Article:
A labor embrace for Malloy, with a jab over education CT Mirror: The Connecticut AFL-CIO’s biennial political convention was a two-day infomercial promoting the re-election of Gov. Dannel P. Malloy, with one carefully choreographed note of discord: A rebuke to the Democratic governor’s choice of Stefan Pryor as commissioner of education.
He-Who-Must-Not-Be-Named Gets A Mention New Haven Independent: AFT head Randi Weingarten praised a “dear friend” and third-party candidate who was barred from addressing a labor convention—then made a case for why delegates should instead support a governor who has angered teachers.
U.S. Warning New York State on Teacher Evaluations WSJ: A federal education official warned Tuesday that if New York delays using student test scores as part of teacher evaluations this year, the state risks losing up to $292 million of its Race to the Top grant.
Burglaries in summer, school assaults in fall: here's when crimes happen Vox: The beginning of the school year is the most dangerous time for teens. Simple assault is the only type of crime that's more common in fall than any other time of year. The reason for this isn't that it's somehow an autumnal sort of crime; it's that teens are disproportionately the victims of simple assault, and teen crime patterns are different from adults.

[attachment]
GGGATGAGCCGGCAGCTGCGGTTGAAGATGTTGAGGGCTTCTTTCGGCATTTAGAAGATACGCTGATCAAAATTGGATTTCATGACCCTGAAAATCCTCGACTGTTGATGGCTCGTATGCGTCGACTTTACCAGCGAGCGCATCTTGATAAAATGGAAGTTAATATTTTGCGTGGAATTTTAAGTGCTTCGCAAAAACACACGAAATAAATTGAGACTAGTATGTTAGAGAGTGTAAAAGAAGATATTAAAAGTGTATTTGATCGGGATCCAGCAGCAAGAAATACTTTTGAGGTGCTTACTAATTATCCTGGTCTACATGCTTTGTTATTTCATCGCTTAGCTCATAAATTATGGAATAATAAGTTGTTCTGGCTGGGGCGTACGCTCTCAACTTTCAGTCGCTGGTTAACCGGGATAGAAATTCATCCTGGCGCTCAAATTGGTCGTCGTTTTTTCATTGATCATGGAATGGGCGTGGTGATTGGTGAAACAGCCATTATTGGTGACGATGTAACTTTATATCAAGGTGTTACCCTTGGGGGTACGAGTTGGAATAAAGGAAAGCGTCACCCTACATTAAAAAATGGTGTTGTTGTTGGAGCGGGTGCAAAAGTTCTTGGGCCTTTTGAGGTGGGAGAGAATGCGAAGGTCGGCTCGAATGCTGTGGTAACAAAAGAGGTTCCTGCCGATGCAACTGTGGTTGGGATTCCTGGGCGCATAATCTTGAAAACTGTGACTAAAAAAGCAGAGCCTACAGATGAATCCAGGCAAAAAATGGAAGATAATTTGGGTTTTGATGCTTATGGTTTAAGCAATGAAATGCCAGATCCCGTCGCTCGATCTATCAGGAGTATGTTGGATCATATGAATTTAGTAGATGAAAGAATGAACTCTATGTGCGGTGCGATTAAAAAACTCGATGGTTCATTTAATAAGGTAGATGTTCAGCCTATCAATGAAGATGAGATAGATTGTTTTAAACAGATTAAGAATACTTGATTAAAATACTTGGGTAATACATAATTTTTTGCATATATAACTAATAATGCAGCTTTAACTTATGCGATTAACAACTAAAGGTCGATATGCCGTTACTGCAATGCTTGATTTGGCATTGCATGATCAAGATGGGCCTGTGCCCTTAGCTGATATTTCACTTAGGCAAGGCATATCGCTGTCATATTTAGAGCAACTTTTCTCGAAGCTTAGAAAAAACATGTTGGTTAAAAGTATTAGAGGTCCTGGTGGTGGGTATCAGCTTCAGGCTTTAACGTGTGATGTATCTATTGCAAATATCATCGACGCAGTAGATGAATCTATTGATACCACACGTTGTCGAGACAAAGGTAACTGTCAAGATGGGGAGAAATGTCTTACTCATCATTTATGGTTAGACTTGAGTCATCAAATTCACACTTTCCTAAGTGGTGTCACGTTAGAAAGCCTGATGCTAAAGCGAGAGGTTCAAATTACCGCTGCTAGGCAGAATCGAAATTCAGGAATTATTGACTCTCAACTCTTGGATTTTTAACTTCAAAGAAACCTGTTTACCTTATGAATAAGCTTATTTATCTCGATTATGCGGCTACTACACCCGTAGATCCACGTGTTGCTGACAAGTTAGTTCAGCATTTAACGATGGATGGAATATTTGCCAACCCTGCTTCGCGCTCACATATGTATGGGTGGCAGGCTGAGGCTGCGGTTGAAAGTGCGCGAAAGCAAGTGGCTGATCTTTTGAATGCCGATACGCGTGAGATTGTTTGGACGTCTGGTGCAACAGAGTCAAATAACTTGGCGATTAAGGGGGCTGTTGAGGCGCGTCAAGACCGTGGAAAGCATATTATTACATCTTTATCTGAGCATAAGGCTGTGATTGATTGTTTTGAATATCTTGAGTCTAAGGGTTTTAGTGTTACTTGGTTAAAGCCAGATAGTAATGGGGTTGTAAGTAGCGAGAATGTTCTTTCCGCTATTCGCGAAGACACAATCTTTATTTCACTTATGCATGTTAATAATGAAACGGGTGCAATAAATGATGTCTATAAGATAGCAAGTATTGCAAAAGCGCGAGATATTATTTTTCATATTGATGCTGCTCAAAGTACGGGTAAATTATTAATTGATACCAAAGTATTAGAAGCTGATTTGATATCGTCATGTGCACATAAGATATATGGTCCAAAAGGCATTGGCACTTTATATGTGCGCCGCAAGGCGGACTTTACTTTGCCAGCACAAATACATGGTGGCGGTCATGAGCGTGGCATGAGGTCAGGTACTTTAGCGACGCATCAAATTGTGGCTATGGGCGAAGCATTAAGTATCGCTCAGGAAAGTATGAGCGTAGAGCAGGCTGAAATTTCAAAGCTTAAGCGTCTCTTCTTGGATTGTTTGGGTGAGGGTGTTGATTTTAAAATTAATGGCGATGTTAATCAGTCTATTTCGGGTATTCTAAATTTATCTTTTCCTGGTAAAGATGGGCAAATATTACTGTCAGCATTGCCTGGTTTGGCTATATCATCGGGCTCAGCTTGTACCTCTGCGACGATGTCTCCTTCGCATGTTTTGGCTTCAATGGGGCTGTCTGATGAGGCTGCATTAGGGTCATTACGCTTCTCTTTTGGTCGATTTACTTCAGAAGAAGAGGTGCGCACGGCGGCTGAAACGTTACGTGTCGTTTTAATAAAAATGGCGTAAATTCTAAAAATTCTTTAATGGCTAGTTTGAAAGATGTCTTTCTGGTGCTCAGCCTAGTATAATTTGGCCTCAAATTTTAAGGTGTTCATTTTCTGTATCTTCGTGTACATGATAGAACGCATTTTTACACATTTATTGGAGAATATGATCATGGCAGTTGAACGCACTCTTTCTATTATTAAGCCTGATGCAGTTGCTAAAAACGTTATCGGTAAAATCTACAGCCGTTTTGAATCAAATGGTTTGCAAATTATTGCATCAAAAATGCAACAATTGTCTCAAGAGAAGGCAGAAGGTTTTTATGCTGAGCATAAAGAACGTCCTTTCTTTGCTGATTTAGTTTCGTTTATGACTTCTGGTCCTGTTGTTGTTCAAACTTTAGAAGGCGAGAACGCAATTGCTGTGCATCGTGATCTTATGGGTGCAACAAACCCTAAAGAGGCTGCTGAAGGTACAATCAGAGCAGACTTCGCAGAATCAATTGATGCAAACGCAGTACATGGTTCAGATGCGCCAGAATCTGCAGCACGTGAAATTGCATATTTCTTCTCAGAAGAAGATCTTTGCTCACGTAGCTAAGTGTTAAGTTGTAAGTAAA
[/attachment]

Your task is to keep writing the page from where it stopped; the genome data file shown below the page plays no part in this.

From Skid Row to high school graduation, Los Angeles supports homeless students’ academic success PBS NewsHour: Nora Perez just graduated from Roybal learning center, a high school in Los Angeles. Those four years can be an uphill battle for many students. However, Nora faced a mountain of challenges. This is what she called home during high school, the back of a car, parked on a city street. It’s where Nora spent part of the night and studied after school.